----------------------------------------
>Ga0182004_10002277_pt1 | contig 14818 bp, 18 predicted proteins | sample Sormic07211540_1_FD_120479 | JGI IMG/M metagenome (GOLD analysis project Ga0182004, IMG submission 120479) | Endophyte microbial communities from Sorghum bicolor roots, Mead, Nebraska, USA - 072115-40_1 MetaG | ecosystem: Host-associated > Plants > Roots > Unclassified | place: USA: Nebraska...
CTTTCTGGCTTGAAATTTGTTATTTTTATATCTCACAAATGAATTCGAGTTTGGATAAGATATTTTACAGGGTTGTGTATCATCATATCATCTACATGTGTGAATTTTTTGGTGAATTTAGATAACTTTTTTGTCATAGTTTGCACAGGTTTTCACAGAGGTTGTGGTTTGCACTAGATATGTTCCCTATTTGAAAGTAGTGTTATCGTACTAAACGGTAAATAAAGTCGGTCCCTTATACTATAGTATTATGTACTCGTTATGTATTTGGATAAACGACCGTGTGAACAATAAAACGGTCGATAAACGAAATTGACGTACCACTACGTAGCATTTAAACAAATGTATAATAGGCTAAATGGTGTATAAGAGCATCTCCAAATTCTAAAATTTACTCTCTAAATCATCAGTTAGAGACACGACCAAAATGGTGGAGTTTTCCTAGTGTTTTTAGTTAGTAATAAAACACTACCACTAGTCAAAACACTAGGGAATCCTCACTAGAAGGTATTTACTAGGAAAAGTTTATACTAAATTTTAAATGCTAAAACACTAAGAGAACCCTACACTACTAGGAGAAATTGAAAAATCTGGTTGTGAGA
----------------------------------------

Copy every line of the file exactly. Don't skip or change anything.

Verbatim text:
>Ga0182004_10002277_pt1 | contig 14818 bp, 18 predicted proteins | sample Sormic07211540_1_FD_120479 | JGI IMG/M metagenome (GOLD analysis project Ga0182004, IMG submission 120479) | Endophyte microbial communities from Sorghum bicolor roots, Mead, Nebraska, USA - 072115-40_1 MetaG | ecosystem: Host-associated > Plants > Roots > Unclassified | place: USA: Nebraska...
CTTTCTGGCTTGAAATTTGTTATTTTTATATCTCACAAATGAATTCGAGTTTGGATAAGATATTTTACAGGGTTGTGTATCATCATATCATCTACATGTGTGAATTTTTTGGTGAATTTAGATAACTTTTTTGTCATAGTTTGCACAGGTTTTCACAGAGGTTGTGGTTTGCACTAGATATGTTCCCTATTTGAAAGTAGTGTTATCGTACTAAACGGTAAATAAAGTCGGTCCCTTATACTATAGTATTATGTACTCGTTATGTATTTGGATAAACGACCGTGTGAACAATAAAACGGTCGATAAACGAAATTGACGTACCACTACGTAGCATTTAAACAAATGTATAATAGGCTAAATGGTGTATAAGAGCATCTCCAAATTCTAAAATTTACTCTCTAAATCATCAGTTAGAGACACGACCAAAATGGTGGAGTTTTCCTAGTGTTTTTAGTTAGTAATAAAACACTACCACTAGTCAAAACACTAGGGAATCCTCACTAGAAGGTATTTACTAGGAAAAGTTTATACTAAATTTTAAATGCTAAAACACTAAGAGAACCCTACACTACTAGGAGAAATTGAAAAATCTGGTTGTGAGA